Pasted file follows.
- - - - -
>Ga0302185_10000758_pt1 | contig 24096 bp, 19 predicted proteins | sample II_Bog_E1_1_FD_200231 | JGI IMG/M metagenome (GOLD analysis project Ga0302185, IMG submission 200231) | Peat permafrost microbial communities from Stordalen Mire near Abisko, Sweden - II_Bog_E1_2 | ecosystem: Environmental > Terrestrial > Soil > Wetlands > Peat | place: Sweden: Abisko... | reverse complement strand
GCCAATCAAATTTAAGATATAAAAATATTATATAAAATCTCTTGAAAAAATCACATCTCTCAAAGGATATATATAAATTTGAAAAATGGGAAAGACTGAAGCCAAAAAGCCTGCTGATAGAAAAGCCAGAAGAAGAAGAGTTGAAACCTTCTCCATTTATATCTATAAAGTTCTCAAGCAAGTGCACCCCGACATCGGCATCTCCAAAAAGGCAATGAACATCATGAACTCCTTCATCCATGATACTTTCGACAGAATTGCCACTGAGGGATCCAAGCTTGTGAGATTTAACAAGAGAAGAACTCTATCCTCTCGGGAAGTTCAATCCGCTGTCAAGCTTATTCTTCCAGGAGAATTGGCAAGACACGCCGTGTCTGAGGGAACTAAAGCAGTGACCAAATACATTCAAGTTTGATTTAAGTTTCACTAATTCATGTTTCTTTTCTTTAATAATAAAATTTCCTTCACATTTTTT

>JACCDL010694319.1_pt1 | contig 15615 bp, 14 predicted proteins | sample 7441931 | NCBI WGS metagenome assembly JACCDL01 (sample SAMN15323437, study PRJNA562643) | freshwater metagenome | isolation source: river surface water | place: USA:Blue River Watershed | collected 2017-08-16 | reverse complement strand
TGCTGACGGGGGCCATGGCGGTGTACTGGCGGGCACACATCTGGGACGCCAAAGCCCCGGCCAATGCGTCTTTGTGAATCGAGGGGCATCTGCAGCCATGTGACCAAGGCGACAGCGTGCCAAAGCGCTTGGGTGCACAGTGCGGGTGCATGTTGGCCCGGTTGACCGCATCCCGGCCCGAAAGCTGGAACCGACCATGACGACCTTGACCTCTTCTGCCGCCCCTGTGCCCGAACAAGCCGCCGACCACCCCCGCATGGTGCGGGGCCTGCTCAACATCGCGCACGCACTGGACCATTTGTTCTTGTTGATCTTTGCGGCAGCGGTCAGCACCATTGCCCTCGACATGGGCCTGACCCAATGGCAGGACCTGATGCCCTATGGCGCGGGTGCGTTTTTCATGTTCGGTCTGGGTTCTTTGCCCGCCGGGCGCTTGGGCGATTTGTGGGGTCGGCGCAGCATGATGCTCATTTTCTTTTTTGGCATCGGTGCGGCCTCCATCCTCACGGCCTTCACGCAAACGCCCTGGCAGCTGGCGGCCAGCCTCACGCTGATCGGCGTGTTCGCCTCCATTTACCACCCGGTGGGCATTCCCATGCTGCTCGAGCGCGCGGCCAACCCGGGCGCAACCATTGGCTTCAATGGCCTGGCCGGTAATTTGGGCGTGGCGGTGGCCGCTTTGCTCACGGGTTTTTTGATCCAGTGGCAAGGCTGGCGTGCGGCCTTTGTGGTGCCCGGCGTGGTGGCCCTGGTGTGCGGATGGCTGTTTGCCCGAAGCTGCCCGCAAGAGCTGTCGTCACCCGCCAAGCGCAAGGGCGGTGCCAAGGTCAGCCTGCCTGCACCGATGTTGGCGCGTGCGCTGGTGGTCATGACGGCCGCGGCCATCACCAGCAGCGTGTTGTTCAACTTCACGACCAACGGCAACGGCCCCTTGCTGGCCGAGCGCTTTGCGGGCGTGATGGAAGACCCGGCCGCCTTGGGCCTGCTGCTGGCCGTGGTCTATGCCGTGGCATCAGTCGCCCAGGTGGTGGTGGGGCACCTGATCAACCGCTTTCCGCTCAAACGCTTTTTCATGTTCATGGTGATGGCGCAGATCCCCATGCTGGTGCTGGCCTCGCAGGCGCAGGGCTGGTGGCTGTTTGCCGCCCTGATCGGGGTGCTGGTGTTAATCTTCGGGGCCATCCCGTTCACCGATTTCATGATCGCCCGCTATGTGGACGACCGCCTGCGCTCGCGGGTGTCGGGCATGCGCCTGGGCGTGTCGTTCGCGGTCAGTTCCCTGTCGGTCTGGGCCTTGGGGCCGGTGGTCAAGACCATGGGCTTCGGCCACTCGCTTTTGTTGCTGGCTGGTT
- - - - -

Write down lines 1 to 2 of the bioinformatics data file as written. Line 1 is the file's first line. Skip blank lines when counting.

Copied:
>Ga0302185_10000758_pt1 | contig 24096 bp, 19 predicted proteins | sample II_Bog_E1_1_FD_200231 | JGI IMG/M metagenome (GOLD analysis project Ga0302185, IMG submission 200231) | Peat permafrost microbial communities from Stordalen Mire near Abisko, Sweden - II_Bog_E1_2 | ecosystem: Environmental > Terrestrial > Soil > Wetlands > Peat | place: Sweden: Abisko... | reverse complement strand
GCCAATCAAATTTAAGATATAAAAATATTATATAAAATCTCTTGAAAAAATCACATCTCTCAAAGGATATATATAAATTTGAAAAATGGGAAAGACTGAAGCCAAAAAGCCTGCTGATAGAAAAGCCAGAAGAAGAAGAGTTGAAACCTTCTCCATTTATATCTATAAAGTTCTCAAGCAAGTGCACCCCGACATCGGCATCTCCAAAAAGGCAATGAACATCATGAACTCCTTCATCCATGATACTTTCGACAGAATTGCCACTGAGGGATCCAAGCTTGTGAGATTTAACAAGAGAAGAACTCTATCCTCTCGGGAAGTTCAATCCGCTGTCAAGCTTATTCTTCCAGGAGAATTGGCAAGACACGCCGTGTCTGAGGGAACTAAAGCAGTGACCAAATACATTCAAGTTTGATTTAAGTTTCACTAATTCATGTTTCTTTTCTTTAATAATAAAATTTCCTTCACATTTTTT